Projects

Core Amphibians and Reptiles Collection

Core Amphibians and Reptiles Project

Interested in the amphibians and reptiles of the Carolinas and the Southeast? The North Carolina Museum of Natural Science’s amphibians and reptiles collection was started in the late 1800s by Museum co-founder C.S. Brimley and today contains approximately 265,000 specimens of salamanders, frogs, turtles, crocodilians, lizards, and snakes. This collection is one of the largest and most complete regional collections in the U.S., and provides critically important information on past and present geographic distributions of these species in our region. So hop on into this project, and help us make these data available to the world!

  • Number of Transcriptions: 11276
  • Number of Transcribers: 54
Duke Marine Invertebrates Project

Duke Marine Invertebrates Project

Discover the weird and wonderful from shallow beach waters to the deep ocean! From mud dragons to slipper lobsters, comb jellies to sea squirts, oysters to octopuses, the Carolinas are home to an astounding diversity of marine invertebrates. Starting in the late 1930s, research scientists at the Duke Marine Laboratory played an integral role in documenting the biological diversity of the western Atlantic Ocean. The resulting collection was recently donated to the North Carolina Museum of Natural Sciences, and provides insight needed for effective conservation and management of marine communities. So scutter on into this project, and help us make these data available to the world!

Project Complete!

  • Number of Transcriptions: 3563
  • Number of Transcribers: 37
Charleston Invertebrates Project

Charleston Invertebrates Project

Tarantulas and sea biscuits and snails, OH MY! Spanning an area extending from the Atlantic Ocean to the Appalachian Mountains, the Carolinas provide a backdrop for a unique and hyper-diverse invertebrate fauna, many of which are yet to be described, or even discovered. The North Carolina Museum of Natural Sciences recently acquired a collection of marine, freshwater, and terrestrial invertebrates dating back to the 1800s. This collection provides invaluable information on the distribution of an impressive array of species over time, each with a unique story to tell. So creep on into this project, and help us make these data available to the world!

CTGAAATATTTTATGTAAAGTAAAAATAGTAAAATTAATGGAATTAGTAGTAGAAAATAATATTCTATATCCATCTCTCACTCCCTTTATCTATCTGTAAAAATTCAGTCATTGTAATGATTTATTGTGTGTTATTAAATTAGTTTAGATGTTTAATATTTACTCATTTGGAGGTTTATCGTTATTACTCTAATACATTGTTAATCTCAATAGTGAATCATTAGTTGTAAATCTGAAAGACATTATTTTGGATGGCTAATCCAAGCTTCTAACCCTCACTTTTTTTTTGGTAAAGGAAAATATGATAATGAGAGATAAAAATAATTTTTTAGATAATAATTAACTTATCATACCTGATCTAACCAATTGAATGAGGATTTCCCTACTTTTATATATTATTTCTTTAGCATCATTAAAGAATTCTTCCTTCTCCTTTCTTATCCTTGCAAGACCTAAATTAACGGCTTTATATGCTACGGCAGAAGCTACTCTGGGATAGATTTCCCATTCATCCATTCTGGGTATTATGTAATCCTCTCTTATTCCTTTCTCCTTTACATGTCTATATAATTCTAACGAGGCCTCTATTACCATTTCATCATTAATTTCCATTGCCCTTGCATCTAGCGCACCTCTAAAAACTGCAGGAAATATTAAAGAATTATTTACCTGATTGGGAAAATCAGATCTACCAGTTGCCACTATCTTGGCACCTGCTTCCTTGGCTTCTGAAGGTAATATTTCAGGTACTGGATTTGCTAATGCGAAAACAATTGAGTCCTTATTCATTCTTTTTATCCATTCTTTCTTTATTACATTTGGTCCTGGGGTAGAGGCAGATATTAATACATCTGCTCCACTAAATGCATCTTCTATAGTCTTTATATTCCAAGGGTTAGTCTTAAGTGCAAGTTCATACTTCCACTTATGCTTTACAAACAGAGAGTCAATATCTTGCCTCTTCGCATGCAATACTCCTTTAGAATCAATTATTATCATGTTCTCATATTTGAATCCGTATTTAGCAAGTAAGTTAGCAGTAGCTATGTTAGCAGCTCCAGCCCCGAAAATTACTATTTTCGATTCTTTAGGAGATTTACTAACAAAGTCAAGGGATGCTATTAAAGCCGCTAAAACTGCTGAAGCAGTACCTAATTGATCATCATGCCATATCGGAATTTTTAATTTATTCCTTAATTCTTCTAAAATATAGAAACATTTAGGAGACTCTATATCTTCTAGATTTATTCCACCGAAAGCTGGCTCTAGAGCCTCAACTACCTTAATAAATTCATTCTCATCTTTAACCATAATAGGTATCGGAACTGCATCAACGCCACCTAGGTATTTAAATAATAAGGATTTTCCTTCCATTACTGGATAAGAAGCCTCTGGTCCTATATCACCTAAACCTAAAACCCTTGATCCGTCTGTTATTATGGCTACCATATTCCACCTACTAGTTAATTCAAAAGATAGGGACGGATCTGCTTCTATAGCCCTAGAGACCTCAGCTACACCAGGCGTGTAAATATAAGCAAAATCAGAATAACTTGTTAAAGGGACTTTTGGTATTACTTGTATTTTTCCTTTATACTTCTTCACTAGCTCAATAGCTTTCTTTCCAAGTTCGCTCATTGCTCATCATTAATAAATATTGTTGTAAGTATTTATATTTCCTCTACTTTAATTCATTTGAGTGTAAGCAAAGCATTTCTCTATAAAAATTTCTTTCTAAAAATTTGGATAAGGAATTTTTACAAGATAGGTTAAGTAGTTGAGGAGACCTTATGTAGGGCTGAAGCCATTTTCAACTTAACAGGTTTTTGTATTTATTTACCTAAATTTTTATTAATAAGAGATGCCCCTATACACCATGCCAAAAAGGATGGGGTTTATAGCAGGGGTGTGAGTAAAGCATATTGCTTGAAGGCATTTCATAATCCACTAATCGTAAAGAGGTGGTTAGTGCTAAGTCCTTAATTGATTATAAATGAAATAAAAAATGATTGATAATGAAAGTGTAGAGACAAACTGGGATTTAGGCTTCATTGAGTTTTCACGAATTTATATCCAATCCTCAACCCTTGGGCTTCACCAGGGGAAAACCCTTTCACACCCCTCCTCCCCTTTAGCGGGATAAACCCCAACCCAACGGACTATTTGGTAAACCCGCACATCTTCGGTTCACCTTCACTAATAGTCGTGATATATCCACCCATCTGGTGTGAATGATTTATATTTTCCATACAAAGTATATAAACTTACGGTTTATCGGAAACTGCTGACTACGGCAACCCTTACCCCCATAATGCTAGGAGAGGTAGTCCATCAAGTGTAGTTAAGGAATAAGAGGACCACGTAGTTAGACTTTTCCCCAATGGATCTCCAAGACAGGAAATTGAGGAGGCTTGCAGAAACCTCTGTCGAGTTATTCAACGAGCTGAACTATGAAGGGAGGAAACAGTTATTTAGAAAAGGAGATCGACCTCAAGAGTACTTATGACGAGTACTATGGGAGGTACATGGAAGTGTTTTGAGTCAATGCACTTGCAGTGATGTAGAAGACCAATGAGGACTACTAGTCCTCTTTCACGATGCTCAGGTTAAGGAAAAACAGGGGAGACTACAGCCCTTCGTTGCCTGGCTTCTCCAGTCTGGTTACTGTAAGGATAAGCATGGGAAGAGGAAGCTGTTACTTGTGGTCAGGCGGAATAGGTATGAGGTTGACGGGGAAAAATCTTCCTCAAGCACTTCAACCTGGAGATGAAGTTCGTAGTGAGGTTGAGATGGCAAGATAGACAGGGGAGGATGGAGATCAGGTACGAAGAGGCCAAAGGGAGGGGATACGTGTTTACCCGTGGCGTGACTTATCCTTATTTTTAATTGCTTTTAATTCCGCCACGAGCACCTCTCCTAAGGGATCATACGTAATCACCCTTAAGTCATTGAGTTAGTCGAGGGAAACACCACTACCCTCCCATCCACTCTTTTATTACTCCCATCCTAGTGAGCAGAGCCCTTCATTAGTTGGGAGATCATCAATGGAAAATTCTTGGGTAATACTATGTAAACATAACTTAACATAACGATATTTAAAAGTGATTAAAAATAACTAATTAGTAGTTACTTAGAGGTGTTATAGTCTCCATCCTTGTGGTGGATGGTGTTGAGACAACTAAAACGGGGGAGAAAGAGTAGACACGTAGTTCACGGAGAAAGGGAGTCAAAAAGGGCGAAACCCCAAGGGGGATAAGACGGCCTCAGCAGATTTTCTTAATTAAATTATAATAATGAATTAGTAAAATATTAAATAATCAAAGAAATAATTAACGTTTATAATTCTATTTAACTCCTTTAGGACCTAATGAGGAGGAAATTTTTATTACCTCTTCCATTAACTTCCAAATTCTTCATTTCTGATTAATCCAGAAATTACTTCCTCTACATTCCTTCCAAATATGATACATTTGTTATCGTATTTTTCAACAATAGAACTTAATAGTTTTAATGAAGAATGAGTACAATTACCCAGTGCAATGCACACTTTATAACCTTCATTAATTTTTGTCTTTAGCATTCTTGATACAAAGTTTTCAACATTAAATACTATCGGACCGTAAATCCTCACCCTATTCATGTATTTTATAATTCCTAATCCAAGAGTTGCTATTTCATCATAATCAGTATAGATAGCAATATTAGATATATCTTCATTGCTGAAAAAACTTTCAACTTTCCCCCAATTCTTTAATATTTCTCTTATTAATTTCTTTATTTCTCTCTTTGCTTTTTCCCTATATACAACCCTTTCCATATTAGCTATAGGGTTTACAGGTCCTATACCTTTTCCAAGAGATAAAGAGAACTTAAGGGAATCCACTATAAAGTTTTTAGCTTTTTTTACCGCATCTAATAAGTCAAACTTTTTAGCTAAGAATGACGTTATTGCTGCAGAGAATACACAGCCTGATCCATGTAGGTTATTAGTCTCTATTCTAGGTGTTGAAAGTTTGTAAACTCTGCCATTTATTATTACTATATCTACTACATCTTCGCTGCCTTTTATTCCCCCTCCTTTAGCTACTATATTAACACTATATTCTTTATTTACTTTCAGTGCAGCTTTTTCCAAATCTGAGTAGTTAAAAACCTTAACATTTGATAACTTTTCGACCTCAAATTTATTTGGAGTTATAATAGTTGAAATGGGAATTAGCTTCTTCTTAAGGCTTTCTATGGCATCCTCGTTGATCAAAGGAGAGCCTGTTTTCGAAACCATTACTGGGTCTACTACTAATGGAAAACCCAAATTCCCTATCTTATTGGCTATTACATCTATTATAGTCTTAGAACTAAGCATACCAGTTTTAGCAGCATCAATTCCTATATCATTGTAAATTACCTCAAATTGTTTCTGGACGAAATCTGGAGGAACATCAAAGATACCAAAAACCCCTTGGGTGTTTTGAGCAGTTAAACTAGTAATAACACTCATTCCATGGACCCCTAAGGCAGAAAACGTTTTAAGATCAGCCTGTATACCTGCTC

Project Complete!

  • Number of Transcriptions: 8840
  • Number of Transcribers: 33
Charleston Fishes Collection

Charleston Fishes Project

Ever wondered what lived in the rivers and coastal waterways of the Carolinas 200 years ago? We can find out using data from this recently acquired collection from the Charleston Museum which dates back to the 1800s! This historical snapshot not only tells us what lived in these waters long ago, but helps to document changes in the biodiversity of the Carolinas over time. This collection is an essential resource for the conservation and management of many species of fish. So cast your line into this project and help us make these data available to the world!

Project Complete!

  • Number of Transcriptions: 3578
  • Number of Transcribers: 43
Charleston Amphibians and Reptiles Collection

Charleston Amphibians and Reptiles Project

Curious about the amphibians and reptiles discovered by scientific explorers around the world, or maybe those encountered by plantation workers in the Low Country of the Carolinas back in the 1800s? We recently acquired a historic collection of scientific specimens of salamanders, frogs, turtles, crocodilians, lizards, and snakes from the Charleston Museum. This collection provides critically important information on past geographic distributions of these species. So slither on into this project, and help us make these data available to the world!

Project Complete!

  • Number of Transcriptions: 2825
  • Number of Transcribers: 58
Duke Marine Lab Project

Duke Marine Lab Project

North Carolina is home to a staggering diversity of marine fishes, with new species still waiting to be discovered. Documenting the extent of this species richness is a monumental task. Over the last century, scientists at the Duke University Marine Laboratory have been using research vessels to gather a more complete picture of what lives below the surface of the sea. The resulting collection, which was recently donated to our Museum, spans decades and represents a truly remarkable snapshot of the Western Atlantic Ocean. This collection is incredibly important for marine science and conservation. Dive into this project and help us make it available to the world!

Project Complete!

  • Number of Transcriptions: 331
  • Number of Transcribers: 18